Picture - Gregor Morris with his younger sister Emily (2013)
Picture - Gregor Morris with his younger sister Emily (2013)

I can sadly speak from first-hand experience, when we were asked to leave a performance of the show ‘Wicked’ at a London West End Theatre in July 2011, when a sound engineer claimed to find the soft vowels sounds our autistic son Gregor made, distracting.

Apart from my mind being awash with disbelief, I just knew this wasn’t right, fair or acceptable, but the most frustrating part of all was a simple lack of understanding.

It was at this point, the need to create a more accessible society across all sectors had to happen and why Friendly Access was born. 

Spearheading a national campaign promoting positive awareness and calling for theatres to open their doors to autism friendly and relaxed performances was launched with immediate effect. This involved working closely with primary theatre industry bodies including the theatre we had the issue with, The Ambassador Theatre Group (ATG), the largest theatre group in the UK. I was also involved with the steering group which was formed to look at ways forward. As a result, Autism & Theatre – An Industry Inspiration Conference Day was held in London, October 2011, the first of its kind to take place in the UK and with overwhelming support and theatre representation throughout the country. Owing to the success and inspiration from this, we secured the first major west end autism friendly/relaxed performances of The Lion King in April 2013 at the Lyceum Theatre, London and The Edinburgh Playhouse. Both of which sold out in under a week. That single leap of faith paved the way for theatres across the UK to open their doors to relaxed and autism performances on a regular and sustainable basis.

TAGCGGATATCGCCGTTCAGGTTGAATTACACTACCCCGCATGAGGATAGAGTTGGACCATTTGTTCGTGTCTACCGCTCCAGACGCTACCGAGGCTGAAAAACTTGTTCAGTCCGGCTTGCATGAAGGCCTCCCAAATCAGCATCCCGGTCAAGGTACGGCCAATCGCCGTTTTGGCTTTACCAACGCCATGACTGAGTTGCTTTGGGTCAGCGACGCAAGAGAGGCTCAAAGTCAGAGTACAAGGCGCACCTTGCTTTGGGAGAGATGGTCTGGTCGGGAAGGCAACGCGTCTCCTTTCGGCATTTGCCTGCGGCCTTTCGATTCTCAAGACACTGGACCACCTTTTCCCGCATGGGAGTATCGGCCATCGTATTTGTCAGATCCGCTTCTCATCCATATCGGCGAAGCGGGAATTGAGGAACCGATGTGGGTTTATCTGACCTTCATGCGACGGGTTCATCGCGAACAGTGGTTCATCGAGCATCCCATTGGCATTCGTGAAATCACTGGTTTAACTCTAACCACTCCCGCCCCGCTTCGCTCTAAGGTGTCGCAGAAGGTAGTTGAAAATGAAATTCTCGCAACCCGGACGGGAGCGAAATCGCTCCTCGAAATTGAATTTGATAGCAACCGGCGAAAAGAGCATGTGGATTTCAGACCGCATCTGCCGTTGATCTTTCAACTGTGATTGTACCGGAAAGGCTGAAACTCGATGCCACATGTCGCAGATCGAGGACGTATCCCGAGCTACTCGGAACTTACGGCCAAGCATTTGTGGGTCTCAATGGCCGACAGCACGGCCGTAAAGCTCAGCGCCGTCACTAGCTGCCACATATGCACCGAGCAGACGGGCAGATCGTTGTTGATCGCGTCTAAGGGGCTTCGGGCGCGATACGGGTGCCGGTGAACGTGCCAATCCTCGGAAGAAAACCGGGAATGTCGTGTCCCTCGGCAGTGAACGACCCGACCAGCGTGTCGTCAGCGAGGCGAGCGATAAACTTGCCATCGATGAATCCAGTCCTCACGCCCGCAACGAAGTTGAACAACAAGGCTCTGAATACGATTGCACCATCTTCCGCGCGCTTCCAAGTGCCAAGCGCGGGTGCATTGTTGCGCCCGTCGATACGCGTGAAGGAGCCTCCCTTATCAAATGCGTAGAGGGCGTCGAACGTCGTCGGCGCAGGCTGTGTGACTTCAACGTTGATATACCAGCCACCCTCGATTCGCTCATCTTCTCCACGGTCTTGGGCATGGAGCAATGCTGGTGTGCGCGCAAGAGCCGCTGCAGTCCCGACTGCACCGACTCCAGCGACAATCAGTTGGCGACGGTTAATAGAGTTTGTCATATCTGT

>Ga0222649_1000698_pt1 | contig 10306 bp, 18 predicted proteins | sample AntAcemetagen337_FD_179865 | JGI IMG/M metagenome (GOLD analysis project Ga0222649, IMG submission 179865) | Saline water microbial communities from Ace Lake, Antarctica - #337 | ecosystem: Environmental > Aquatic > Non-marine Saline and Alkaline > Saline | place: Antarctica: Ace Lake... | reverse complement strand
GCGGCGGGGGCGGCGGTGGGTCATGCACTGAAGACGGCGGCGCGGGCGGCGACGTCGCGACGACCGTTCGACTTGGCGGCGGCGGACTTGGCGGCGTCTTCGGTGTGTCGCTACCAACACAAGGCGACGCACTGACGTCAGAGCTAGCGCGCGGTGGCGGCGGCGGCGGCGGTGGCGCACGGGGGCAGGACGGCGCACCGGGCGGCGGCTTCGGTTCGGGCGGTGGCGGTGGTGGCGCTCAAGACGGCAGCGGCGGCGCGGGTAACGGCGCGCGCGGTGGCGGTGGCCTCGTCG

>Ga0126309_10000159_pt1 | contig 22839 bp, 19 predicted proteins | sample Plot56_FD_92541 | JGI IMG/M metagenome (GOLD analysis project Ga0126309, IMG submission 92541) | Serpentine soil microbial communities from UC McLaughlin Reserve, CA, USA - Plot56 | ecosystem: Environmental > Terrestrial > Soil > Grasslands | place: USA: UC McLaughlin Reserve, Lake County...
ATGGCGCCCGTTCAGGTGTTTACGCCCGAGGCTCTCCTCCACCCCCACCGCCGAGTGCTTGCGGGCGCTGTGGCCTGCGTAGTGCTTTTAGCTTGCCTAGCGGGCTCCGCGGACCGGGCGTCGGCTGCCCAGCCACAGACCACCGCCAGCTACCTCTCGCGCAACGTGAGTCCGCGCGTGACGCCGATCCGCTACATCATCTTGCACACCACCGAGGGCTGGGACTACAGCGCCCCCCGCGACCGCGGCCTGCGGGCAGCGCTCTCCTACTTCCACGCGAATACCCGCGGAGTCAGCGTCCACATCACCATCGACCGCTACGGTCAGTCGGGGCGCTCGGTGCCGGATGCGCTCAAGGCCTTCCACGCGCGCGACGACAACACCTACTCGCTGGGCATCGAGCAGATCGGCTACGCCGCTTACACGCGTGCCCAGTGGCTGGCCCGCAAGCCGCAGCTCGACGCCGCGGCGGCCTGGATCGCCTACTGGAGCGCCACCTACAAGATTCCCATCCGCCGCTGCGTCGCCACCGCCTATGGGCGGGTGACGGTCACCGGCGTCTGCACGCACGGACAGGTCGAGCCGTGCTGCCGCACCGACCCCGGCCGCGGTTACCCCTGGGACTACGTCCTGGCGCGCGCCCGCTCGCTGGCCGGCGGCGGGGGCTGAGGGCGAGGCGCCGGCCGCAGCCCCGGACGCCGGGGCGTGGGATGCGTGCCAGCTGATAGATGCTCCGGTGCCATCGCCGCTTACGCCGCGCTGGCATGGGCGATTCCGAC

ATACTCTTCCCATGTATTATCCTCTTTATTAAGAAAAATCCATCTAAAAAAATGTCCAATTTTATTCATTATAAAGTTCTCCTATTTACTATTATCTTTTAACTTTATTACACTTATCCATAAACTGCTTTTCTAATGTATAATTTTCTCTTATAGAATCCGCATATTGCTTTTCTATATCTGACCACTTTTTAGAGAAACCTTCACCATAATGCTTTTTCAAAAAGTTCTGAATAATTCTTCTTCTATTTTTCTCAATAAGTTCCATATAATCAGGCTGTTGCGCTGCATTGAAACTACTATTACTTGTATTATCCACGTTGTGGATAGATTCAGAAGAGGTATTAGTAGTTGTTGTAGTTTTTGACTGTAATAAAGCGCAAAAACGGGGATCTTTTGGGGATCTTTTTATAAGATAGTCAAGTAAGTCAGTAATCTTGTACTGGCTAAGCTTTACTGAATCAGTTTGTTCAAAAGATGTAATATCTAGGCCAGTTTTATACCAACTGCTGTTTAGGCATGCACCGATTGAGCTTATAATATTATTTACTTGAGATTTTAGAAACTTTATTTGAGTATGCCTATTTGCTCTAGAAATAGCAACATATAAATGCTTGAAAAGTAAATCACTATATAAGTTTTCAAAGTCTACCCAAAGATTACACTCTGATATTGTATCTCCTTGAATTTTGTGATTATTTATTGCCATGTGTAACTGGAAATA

The campaign won over huge public and industry support, and was recognised by The Scottish Charity Voluntary Organisation (SCVO), in being nominated as a Charity Champion finalist in June 2012 and Campaigner of the Year finalist for The Charity Staff Foundation Awards March 2013.

In some of the spare time……
Establishing and chairing National Autistic Society Moray & Nairn in partnership with Kev Anderson, Riding High, we introduced Scotland’s only autism surfing school which won us Most Creative Community Project Award, 2016 Autism Professionals Awards and Community Engagement Award, 2015 sportMoray. I have always been curious in where by moving centre of focus, you are placing barriers in the peripheral. We don’t push individuals’ comfort zones, we just help them push their own. We haven’t stopped at autism and since then, true to our holistic approach, introduced classes to cater for everyone, including all who require additional support. We have featured in many articles including The Scottish Field magazine. Click here for our recent class taken in Aberdeen in partnership with Me Too! Magazine.
– Glyn Morris Chief Executive, Friendly Access
‘Most Inspirational Volunteer Award’, 2016 Autism Professionals Awards, Telford International Centre.

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